[Lamu, Kenya] Today marks a major milestone for us here at the Indian Ocean Observatory (IOO).
We are delighted to roll out our Special Series flagship the IOO Lighthouse .
This development has emerged courtesy of an independent study conducted across the 13-nations we cover. Through the IOO Lighthouse which will be published every fortnight we are enhancing our coverage and bolstering our analytical approach to issues relevant to the western Indian Ocean.
The IOO Lighthouse will not only shed light on pertinent concerns of the western Indian Ocean axis but will seek to find solutions and where there are none ignite a debate that will generate alternatives and inspire goodwill. We have gone back in time to adopt and celebrate the role that the lighthouse played in seafaring. Assistance of mariners in marking perilous coastlines, risky reefs and as a routing aid is what the lighthouse did and it is what informs our objectives. That very role of the “Lighthouse” is what we intend to be as far as key issues in our region are concerned.
In our first edition we are discussing coal, which is in abundance in the region. We have decided to focus on the energy sector as it drives the economies of the region. The intricacies of the coal industry, the place of coal in the environmental protection debate, human rights issues, newer and cleaner technologies involved in coal mining and illicit financial flows are all addressed.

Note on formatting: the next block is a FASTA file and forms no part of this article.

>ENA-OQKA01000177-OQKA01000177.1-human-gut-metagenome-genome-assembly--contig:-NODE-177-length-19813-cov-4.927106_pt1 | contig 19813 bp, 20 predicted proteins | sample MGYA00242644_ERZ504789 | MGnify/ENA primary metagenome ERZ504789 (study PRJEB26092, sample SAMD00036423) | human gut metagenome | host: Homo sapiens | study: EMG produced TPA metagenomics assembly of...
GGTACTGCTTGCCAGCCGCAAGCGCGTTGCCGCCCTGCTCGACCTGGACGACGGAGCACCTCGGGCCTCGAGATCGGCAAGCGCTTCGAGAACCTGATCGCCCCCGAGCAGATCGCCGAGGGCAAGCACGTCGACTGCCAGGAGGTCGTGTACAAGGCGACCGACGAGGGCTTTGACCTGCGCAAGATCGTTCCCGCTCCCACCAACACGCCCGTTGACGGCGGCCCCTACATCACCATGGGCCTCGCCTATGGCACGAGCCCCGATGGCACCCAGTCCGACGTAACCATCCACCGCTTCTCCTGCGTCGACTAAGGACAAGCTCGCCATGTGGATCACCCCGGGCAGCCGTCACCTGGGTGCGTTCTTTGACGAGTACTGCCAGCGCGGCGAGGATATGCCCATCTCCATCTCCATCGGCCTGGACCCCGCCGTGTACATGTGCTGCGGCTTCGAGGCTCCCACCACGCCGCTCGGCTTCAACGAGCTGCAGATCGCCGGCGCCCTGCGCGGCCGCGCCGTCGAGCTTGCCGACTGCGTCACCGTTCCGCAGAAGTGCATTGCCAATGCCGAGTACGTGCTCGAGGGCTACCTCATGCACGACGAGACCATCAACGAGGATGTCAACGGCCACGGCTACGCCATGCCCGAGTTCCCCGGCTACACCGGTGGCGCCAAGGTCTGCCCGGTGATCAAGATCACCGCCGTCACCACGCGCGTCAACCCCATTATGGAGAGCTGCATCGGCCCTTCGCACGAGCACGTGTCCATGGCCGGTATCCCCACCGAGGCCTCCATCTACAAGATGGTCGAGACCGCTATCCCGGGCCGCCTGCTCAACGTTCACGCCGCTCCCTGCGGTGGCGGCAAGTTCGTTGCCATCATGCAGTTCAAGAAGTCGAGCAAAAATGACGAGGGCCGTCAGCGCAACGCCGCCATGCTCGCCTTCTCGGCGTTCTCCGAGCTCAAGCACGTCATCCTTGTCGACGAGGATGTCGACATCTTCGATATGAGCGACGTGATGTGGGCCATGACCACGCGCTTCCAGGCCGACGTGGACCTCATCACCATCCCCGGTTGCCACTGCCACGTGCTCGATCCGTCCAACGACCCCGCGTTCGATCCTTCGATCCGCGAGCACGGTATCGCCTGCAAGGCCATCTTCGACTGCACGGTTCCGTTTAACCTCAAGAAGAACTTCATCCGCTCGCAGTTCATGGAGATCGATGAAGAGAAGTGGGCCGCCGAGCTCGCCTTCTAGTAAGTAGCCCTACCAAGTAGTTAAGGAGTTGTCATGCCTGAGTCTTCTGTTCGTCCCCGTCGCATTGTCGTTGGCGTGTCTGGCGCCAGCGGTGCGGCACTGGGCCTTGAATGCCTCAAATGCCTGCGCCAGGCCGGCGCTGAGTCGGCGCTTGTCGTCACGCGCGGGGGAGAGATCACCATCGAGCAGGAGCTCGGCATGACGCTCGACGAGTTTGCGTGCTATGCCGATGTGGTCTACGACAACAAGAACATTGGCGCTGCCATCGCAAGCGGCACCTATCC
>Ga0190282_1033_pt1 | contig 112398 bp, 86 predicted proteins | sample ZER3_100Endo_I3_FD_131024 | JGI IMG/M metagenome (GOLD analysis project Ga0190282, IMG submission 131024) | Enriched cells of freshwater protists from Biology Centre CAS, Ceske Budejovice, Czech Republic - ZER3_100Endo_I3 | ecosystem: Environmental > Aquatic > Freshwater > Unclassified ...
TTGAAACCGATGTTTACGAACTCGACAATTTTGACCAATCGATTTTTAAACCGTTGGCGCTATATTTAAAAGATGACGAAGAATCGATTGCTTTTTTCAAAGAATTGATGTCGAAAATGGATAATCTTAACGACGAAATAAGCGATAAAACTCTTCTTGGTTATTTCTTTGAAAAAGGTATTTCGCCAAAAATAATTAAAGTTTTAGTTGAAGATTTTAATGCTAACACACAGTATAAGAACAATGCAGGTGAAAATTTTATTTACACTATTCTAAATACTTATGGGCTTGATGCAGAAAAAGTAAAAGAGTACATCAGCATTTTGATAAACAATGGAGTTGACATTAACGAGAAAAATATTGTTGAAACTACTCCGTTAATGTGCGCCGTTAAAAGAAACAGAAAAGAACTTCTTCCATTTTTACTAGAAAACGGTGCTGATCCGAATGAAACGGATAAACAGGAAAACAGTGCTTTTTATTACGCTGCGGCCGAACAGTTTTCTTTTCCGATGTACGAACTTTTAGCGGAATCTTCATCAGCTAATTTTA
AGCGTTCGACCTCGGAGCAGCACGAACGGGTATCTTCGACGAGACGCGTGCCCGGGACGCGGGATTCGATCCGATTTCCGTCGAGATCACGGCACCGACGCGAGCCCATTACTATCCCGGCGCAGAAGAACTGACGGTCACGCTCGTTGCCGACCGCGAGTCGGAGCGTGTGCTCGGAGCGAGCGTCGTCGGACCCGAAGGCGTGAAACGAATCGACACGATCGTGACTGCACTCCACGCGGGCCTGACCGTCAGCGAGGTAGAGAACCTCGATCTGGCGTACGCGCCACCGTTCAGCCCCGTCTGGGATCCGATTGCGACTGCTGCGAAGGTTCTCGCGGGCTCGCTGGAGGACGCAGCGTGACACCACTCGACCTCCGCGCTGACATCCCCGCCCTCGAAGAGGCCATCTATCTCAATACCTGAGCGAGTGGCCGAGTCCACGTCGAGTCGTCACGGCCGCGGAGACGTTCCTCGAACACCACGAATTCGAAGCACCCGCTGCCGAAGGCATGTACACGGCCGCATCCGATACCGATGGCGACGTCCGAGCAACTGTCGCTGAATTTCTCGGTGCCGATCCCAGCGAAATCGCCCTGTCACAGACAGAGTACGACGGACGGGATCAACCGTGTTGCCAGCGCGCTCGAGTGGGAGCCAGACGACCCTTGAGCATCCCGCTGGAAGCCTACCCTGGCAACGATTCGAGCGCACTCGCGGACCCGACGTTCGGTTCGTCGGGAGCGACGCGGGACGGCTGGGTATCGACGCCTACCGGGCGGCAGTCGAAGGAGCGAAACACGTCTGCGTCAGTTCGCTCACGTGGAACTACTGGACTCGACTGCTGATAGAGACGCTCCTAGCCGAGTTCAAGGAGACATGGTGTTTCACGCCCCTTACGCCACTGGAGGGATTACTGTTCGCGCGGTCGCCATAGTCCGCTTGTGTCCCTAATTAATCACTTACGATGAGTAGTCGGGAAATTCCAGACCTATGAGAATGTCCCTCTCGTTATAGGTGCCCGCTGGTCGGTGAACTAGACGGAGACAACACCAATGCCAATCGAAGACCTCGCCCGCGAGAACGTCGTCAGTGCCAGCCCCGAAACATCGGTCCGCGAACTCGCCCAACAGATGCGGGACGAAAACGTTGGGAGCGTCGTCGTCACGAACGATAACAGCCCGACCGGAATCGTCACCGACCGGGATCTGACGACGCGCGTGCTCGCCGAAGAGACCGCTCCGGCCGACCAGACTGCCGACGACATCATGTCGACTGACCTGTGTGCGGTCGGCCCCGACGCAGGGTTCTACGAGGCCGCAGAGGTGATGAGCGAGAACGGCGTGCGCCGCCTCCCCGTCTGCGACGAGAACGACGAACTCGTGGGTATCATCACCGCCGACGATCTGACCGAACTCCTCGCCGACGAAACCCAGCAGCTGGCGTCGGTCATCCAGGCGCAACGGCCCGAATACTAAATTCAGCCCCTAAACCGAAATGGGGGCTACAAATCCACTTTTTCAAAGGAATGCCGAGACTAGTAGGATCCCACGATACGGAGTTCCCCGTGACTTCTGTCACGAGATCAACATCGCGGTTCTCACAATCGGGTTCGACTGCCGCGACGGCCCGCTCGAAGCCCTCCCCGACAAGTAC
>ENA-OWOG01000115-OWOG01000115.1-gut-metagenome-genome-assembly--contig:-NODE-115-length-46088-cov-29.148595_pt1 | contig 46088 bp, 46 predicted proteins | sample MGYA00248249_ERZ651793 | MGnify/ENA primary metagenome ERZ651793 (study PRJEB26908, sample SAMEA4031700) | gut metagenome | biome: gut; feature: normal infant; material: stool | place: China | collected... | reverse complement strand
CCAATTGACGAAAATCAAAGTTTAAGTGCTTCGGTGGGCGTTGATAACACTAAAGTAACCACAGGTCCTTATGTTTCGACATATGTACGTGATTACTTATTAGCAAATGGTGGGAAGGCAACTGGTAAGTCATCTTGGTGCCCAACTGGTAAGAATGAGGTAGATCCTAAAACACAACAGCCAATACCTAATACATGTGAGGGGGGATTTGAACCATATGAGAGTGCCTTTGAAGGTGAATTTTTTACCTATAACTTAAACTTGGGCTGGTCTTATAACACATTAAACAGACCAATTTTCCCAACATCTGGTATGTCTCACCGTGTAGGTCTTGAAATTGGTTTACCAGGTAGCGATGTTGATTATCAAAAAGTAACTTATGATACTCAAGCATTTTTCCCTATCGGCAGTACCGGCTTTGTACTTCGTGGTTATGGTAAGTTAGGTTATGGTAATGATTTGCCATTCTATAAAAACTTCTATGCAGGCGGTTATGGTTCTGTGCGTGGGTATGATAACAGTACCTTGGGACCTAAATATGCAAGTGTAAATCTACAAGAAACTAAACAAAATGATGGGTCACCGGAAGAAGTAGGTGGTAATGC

Our focus has included the coal-belt countries from Madagascar, South Africa, Mozambique, Botswana, Zimbabwe, Malawi, Tanzania and Kenya which are known for their coal deposits. The involvement of international coal majors and Far Eastern and European interests in the sector has also been covered.
We tell you about the “unpolished jewel of Africa” and the “Eldorado of mining. We further reveal to you the country which lost $450mn in coal revenues due to a tax ‘oversight’ and shine our light of the country with coal deposits expected to last 50 years and another with $40bn worth of coal deposits.
The coal rush by Brazilian, UK, Japanese, Indian and Chinese firms in the Western Indian Ocean nations is highlighted in the same light that shines on the amounts involved not to mention the development of transport corridors and infrastructure to exploit this sector.
The IOO Lighthouse has shone on the coal issues in this first edition. In subsequent editions key energy components will be showcased with the same rigour and we intend to remain committed and steadfast to the very ideals of a lighthouse.
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